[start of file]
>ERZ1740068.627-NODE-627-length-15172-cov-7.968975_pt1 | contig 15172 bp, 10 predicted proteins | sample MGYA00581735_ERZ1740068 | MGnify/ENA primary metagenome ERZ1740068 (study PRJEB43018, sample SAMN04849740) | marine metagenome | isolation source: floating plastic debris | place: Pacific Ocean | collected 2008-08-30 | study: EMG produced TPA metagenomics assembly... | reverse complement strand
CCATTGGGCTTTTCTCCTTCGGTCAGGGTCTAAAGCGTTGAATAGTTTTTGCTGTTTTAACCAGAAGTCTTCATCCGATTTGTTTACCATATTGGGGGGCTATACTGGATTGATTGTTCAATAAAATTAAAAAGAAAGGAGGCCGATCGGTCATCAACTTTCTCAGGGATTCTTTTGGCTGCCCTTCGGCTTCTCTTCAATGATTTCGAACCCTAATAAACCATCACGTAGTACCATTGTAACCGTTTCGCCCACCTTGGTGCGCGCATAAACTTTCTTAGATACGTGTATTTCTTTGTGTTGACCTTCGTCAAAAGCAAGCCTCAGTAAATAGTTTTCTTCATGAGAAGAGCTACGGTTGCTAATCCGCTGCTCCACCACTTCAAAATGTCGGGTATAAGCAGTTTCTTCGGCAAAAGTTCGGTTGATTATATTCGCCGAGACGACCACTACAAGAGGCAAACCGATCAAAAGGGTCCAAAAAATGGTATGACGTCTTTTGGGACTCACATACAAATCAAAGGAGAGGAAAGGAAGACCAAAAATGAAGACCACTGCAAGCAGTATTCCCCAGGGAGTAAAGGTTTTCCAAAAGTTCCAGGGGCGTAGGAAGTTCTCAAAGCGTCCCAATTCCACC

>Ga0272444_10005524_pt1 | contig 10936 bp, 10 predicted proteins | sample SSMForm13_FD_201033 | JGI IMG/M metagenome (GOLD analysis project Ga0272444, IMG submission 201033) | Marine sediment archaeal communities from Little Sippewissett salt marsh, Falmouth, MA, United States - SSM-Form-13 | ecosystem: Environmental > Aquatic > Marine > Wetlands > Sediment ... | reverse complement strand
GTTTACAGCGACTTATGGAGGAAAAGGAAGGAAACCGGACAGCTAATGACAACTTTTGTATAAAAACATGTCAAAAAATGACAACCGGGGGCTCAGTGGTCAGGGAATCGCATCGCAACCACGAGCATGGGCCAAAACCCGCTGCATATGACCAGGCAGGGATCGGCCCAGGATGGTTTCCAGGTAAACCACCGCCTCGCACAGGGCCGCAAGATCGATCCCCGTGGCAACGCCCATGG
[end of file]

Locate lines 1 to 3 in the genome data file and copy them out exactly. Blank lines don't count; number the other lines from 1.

>ERZ1740068.627-NODE-627-length-15172-cov-7.968975_pt1 | contig 15172 bp, 10 predicted proteins | sample MGYA00581735_ERZ1740068 | MGnify/ENA primary metagenome ERZ1740068 (study PRJEB43018, sample SAMN04849740) | marine metagenome | isolation source: floating plastic debris | place: Pacific Ocean | collected 2008-08-30 | study: EMG produced TPA metagenomics assembly... | reverse complement strand
CCATTGGGCTTTTCTCCTTCGGTCAGGGTCTAAAGCGTTGAATAGTTTTTGCTGTTTTAACCAGAAGTCTTCATCCGATTTGTTTACCATATTGGGGGGCTATACTGGATTGATTGTTCAATAAAATTAAAAAGAAAGGAGGCCGATCGGTCATCAACTTTCTCAGGGATTCTTTTGGCTGCCCTTCGGCTTCTCTTCAATGATTTCGAACCCTAATAAACCATCACGTAGTACCATTGTAACCGTTTCGCCCACCTTGGTGCGCGCATAAACTTTCTTAGATACGTGTATTTCTTTGTGTTGACCTTCGTCAAAAGCAAGCCTCAGTAAATAGTTTTCTTCATGAGAAGAGCTACGGTTGCTAATCCGCTGCTCCACCACTTCAAAATGTCGGGTATAAGCAGTTTCTTCGGCAAAAGTTCGGTTGATTATATTCGCCGAGACGACCACTACAAGAGGCAAACCGATCAAAAGGGTCCAAAAAATGGTATGACGTCTTTTGGGACTCACATACAAATCAAAGGAGAGGAAAGGAAGACCAAAAATGAAGACCACTGCAAGCAGTATTCCCCAGGGAGTAAAGGTTTTCCAAAAGTTCCAGGGGCGTAGGAAGTTCTCAAAGCGTCCCAATTCCACC

>Ga0272444_10005524_pt1 | contig 10936 bp, 10 predicted proteins | sample SSMForm13_FD_201033 | JGI IMG/M metagenome (GOLD analysis project Ga0272444, IMG submission 201033) | Marine sediment archaeal communities from Little Sippewissett salt marsh, Falmouth, MA, United States - SSM-Form-13 | ecosystem: Environmental > Aquatic > Marine > Wetlands > Sediment ... | reverse complement strand